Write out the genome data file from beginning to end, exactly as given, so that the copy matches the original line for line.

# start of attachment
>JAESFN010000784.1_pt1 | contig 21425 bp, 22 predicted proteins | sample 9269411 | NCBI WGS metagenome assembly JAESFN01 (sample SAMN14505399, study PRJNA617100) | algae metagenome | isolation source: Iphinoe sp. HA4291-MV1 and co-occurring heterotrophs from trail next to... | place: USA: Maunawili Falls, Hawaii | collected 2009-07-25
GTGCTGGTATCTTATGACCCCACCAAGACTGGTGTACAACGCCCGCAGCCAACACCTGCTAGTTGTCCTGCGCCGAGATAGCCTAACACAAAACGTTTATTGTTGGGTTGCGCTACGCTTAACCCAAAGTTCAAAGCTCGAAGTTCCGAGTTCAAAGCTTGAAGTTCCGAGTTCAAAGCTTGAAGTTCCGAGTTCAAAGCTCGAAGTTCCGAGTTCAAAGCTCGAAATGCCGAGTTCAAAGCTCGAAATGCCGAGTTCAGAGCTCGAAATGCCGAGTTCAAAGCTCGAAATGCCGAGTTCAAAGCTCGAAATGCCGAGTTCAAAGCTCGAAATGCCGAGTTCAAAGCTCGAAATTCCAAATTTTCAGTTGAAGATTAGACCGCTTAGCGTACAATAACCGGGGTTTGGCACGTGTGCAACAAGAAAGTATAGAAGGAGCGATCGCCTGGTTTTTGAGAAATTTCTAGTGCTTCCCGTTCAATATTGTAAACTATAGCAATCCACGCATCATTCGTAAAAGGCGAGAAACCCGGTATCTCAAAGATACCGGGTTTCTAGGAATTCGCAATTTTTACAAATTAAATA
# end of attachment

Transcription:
>JAESFN010000784.1_pt1 | contig 21425 bp, 22 predicted proteins | sample 9269411 | NCBI WGS metagenome assembly JAESFN01 (sample SAMN14505399, study PRJNA617100) | algae metagenome | isolation source: Iphinoe sp. HA4291-MV1 and co-occurring heterotrophs from trail next to... | place: USA: Maunawili Falls, Hawaii | collected 2009-07-25
GTGCTGGTATCTTATGACCCCACCAAGACTGGTGTACAACGCCCGCAGCCAACACCTGCTAGTTGTCCTGCGCCGAGATAGCCTAACACAAAACGTTTATTGTTGGGTTGCGCTACGCTTAACCCAAAGTTCAAAGCTCGAAGTTCCGAGTTCAAAGCTTGAAGTTCCGAGTTCAAAGCTTGAAGTTCCGAGTTCAAAGCTCGAAGTTCCGAGTTCAAAGCTCGAAATGCCGAGTTCAAAGCTCGAAATGCCGAGTTCAGAGCTCGAAATGCCGAGTTCAAAGCTCGAAATGCCGAGTTCAAAGCTCGAAATGCCGAGTTCAAAGCTCGAAATGCCGAGTTCAAAGCTCGAAATTCCAAATTTTCAGTTGAAGATTAGACCGCTTAGCGTACAATAACCGGGGTTTGGCACGTGTGCAACAAGAAAGTATAGAAGGAGCGATCGCCTGGTTTTTGAGAAATTTCTAGTGCTTCCCGTTCAATATTGTAAACTATAGCAATCCACGCATCATTCGTAAAAGGCGAGAAACCCGGTATCTCAAAGATACCGGGTTTCTAGGAATTCGCAATTTTTACAAATTAAATA